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BWCA Entry Point, Route, and Trip Report Blog

February 08 2023

Entry Point 67 - Bog Lake

Bog Lake entry point allows overnight paddle only. This entry point is supported by Tofte Ranger Station near the city of Isabella, MN. The distance from ranger station to entry point is 28 miles. Access is a 232-rod portage into Bog Lake. Four campsites. Dead end lake with no trip options.

Number of Permits per Day: 1
Elevation: 1593 feet
Latitude: 47.7724
Longitude: -91.3870
Bog Lake - 67

The Mystery of Bog Lake - Solved

by patoc
Trip Report

Entry Date: August 13, 2022
Entry Point: Bog Lake
Number of Days: 4
Group Size: 2

Trip Introduction:
For years my wife and I had joked about going to Bog Lake (which, given its one-portage-in/one-portage-out status we affectionately referred to as "Loser Lake") and just plunking down for a few days. Things conspired this year, including waiting to get a permit until the last minute, to make it the year we did it.

Report


I researched maps, guidebooks and of course the forum as much as I could before we headed in and found quite a bit of conflicting information regarding sites, including: 1) there are three sites, all on the north shore. This is what the latest Fisher and MacKenzie maps show 2) there are four sites, including one not marked on any maps on the southwest shore 3) there were four sites in the past, but the one on the southwest shore was closed by the Forest Service several years ago 4) the sites on the north shore were all burned out by the Pagami Creek fire and are basically uninhabitable

The outfitter from whom we picked up our permit could only confirm #1, but said, regarding the rumored site on the southwest shore, "if there's a fire grate and a pit toilet you're good!"

So with less-than-certain knowledge we headed in early Saturday AM and hoped for the best.

Entry Road - The entry point road off State Forest Road 377 is well-marked. After driving down the fairly potholed and overgrown road for roughly a 1/4-mile, our first wish was granted as the parking lot was completely empty.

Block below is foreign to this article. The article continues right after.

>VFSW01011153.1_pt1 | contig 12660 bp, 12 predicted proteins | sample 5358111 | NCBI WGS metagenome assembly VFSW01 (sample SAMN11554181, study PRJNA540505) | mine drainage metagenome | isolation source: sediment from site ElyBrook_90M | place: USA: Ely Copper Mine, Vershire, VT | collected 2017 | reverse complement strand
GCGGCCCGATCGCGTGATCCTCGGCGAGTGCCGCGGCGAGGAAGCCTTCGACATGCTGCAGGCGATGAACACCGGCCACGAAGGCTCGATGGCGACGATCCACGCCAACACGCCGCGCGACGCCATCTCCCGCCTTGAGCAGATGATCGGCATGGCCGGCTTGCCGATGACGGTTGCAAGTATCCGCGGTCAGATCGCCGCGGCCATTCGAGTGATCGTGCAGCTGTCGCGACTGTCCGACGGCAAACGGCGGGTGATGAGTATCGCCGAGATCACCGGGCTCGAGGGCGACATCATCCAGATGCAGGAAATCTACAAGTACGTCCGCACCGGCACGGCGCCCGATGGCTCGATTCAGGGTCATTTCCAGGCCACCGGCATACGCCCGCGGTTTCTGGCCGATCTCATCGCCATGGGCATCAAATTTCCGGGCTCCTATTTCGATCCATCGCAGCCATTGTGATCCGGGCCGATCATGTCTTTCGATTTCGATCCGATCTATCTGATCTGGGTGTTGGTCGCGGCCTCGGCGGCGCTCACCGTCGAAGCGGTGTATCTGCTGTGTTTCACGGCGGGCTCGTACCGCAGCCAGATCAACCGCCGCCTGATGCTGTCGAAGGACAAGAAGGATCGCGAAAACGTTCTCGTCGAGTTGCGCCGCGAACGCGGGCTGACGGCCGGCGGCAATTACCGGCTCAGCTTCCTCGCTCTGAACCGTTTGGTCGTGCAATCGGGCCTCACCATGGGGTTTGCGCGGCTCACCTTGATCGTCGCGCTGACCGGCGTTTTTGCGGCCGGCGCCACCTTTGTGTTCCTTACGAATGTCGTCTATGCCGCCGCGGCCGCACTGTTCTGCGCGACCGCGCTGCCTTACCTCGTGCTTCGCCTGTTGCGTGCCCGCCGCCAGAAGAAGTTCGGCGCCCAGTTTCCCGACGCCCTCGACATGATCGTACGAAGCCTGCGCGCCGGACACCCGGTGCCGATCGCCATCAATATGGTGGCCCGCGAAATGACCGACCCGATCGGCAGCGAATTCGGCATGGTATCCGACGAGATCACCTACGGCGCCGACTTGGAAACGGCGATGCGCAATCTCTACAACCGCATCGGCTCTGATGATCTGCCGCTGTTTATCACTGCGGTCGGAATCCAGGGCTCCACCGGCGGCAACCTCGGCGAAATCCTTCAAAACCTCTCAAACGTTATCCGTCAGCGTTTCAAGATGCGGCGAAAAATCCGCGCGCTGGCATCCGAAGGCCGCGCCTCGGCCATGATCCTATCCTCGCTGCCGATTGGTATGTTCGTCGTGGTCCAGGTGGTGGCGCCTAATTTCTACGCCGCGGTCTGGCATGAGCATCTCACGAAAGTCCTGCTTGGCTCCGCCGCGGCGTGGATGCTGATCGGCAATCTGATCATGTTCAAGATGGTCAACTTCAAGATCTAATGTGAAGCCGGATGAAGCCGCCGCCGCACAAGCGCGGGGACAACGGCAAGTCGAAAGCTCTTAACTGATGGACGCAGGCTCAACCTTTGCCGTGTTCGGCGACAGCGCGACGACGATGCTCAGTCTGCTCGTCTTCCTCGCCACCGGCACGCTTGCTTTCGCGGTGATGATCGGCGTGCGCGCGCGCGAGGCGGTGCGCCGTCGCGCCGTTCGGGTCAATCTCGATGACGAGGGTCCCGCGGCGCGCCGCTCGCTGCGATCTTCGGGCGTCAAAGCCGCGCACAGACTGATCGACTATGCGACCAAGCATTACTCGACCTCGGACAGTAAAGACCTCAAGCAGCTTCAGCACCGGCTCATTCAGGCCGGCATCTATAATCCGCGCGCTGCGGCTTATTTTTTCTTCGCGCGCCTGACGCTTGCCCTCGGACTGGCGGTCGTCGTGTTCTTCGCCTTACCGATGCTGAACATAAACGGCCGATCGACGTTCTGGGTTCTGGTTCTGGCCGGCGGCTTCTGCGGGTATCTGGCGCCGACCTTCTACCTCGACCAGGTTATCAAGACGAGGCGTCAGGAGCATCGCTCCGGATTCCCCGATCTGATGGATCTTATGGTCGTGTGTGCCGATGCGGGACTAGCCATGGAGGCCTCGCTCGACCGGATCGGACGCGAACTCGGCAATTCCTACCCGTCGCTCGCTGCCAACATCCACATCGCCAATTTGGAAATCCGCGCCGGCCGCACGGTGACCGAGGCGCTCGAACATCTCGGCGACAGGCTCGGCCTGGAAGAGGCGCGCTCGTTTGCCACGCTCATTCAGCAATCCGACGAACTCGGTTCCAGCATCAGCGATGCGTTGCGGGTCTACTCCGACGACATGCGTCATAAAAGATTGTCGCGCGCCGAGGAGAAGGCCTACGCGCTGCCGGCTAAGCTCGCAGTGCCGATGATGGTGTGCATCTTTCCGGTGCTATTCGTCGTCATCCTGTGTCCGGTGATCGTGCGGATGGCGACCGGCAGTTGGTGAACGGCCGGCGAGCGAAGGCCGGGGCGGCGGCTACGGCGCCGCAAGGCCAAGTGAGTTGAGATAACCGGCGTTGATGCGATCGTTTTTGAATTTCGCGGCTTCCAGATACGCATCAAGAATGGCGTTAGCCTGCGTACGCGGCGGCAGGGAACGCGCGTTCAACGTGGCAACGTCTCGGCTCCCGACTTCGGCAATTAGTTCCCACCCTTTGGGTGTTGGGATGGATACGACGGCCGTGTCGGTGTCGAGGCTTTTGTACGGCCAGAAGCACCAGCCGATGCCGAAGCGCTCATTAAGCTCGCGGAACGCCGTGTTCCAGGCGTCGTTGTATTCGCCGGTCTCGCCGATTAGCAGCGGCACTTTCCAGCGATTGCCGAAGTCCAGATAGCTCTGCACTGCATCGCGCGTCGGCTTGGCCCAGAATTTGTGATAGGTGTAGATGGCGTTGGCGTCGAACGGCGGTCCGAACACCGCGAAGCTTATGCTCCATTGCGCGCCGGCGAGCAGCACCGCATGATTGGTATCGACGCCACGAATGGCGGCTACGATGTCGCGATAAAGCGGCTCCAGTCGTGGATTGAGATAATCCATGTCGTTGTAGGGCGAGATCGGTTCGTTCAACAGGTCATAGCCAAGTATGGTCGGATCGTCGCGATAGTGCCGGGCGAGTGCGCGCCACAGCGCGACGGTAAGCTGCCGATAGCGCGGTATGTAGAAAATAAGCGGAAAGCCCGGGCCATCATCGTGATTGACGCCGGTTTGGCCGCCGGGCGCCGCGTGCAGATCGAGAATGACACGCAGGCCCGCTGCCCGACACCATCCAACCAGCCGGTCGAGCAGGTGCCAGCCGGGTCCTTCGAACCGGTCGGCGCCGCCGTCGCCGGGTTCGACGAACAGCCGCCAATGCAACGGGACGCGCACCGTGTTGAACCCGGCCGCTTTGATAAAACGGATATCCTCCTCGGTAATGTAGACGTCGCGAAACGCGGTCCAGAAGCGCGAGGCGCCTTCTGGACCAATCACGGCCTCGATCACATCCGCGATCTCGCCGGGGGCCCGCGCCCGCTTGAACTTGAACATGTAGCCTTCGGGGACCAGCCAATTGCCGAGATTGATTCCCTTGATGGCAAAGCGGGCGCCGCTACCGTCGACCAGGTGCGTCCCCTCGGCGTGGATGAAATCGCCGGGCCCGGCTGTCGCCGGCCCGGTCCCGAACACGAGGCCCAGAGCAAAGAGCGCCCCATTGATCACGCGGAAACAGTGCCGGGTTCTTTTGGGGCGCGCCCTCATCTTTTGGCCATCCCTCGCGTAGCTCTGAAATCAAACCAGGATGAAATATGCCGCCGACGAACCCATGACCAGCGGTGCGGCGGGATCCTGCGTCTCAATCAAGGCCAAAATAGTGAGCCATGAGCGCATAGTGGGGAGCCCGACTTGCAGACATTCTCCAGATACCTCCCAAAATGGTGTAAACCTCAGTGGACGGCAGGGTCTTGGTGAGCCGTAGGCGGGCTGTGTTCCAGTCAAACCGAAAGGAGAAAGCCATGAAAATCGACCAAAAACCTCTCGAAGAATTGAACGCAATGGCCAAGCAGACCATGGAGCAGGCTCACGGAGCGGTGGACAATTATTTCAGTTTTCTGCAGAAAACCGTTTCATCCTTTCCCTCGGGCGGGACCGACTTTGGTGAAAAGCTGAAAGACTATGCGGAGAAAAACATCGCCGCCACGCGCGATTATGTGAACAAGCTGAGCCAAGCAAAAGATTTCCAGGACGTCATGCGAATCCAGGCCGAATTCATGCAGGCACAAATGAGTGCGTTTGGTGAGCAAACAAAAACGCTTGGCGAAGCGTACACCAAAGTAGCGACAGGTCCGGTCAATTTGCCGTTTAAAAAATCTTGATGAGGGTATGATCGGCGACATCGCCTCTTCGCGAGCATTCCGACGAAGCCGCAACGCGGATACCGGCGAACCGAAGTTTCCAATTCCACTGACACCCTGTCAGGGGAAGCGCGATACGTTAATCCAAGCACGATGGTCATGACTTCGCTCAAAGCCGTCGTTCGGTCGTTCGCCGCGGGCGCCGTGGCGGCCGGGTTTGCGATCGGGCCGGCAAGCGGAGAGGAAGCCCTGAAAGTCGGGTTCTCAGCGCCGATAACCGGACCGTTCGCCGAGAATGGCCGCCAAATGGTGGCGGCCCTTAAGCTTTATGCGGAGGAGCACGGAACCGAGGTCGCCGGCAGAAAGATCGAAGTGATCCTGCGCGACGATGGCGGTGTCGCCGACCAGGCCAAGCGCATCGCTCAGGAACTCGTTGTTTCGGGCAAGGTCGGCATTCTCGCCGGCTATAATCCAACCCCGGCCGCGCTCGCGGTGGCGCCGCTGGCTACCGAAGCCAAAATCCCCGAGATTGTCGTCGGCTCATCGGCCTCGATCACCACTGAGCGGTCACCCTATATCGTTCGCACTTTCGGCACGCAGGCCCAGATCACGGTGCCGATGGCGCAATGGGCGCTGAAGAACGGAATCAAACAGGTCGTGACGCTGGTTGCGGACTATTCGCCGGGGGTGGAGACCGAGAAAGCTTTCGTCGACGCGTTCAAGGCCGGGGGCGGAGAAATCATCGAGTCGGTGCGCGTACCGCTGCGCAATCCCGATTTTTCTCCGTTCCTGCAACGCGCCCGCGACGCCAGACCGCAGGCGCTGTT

Portage - The portage trail is fairly overgrown and was very wet from the previous day’s rain, pants and boots were soaked before long. The second half is also fairly rugged with some steep and slippery uphills and a few downed trees to navigate around/under.

Site - After our usual double-portage and getting the canoe loaded up, we headed straight to the southwest shore. After a 10-minute paddle, sure enough - we found the unoccupied, rumored site complete with fire grate and pit toilet. Given the fire damage on the north shore, it was obvious this would be the best site so we grabbed it. The site is not large and did not have great tent sites. We finally decided on a flat spot just north of the landing where unfortunately some previous visitors had dumped their fish guts just offshore. The site is wooded with plenty of trees for a tarp, clothesline, etc. Unfortunately the mosquitoes were pretty bad, in part given its proximity to a bog.

Lakes and Other Sites - The next couple days were spent exploring the lake and fishing. Some items of note:

Other sites - The only other designated site we found was the western-most one on the north shore. It would be a rough place to set up camp though due to no trees and lack of a decent tent site. The one in the middle seems to have been closed by the Forest Service, it’s obvious where it used to be but no grate or toilet could be found. Too bad as it was probably a nice site at one time, lots of shore area. The third site to the east we never found. In hindsight I might have been looking in the wrong place but it sure was not apparent from the water.

The beach on the east shore is a great place to take a break and go for a swim. There were enough overhanging trees to provide shade in a few spots too,

Fishing - We caught a bunch of small 8-12” walleyes using artificial bait. Not big enough for a meal but enough to make it fun.

A couple resident loons were calling all hours of the day and night. So wonderful to hear them after hearing hardly any the last couple trips.

Summary - If you’re looking for some wonderful solitude and not a lot of adventure, Bog Lake might work for you. We didn’t see a single other person for four days. Just hope there’s no one else on the lake when you arrive or you may get a less-than-ideal site.

 


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